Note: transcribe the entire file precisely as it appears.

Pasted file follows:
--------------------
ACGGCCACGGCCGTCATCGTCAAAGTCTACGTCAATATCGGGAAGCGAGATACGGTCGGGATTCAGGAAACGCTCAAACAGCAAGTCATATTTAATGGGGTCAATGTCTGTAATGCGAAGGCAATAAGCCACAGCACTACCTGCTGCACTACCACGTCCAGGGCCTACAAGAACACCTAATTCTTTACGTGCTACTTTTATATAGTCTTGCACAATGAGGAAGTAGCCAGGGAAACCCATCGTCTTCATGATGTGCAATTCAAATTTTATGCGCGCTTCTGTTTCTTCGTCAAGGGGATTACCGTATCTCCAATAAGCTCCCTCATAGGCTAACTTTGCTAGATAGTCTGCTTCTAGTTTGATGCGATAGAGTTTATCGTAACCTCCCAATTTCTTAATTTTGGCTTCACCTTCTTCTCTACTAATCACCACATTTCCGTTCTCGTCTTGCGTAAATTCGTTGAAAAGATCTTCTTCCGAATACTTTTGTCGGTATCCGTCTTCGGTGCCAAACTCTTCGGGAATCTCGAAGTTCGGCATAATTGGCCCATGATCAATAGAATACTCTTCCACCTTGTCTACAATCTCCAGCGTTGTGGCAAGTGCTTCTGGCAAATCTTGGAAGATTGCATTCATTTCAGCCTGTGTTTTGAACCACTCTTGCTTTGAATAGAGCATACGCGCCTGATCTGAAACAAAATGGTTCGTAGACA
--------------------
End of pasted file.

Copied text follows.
ACGGCCACGGCCGTCATCGTCAAAGTCTACGTCAATATCGGGAAGCGAGATACGGTCGGGATTCAGGAAACGCTCAAACAGCAAGTCATATTTAATGGGGTCAATGTCTGTAATGCGAAGGCAATAAGCCACAGCACTACCTGCTGCACTACCACGTCCAGGGCCTACAAGAACACCTAATTCTTTACGTGCTACTTTTATATAGTCTTGCACAATGAGGAAGTAGCCAGGGAAACCCATCGTCTTCATGATGTGCAATTCAAATTTTATGCGCGCTTCTGTTTCTTCGTCAAGGGGATTACCGTATCTCCAATAAGCTCCCTCATAGGCTAACTTTGCTAGATAGTCTGCTTCTAGTTTGATGCGATAGAGTTTATCGTAACCTCCCAATTTCTTAATTTTGGCTTCACCTTCTTCTCTACTAATCACCACATTTCCGTTCTCGTCTTGCGTAAATTCGTTGAAAAGATCTTCTTCCGAATACTTTTGTCGGTATCCGTCTTCGGTGCCAAACTCTTCGGGAATCTCGAAGTTCGGCATAATTGGCCCATGATCAATAGAATACTCTTCCACCTTGTCTACAATCTCCAGCGTTGTGGCAAGTGCTTCTGGCAAATCTTGGAAGATTGCATTCATTTCAGCCTGTGTTTTGAACCACTCTTGCTTTGAATAGAGCATACGCGCCTGATCTGAAACAAAATGGTTCGTAGACA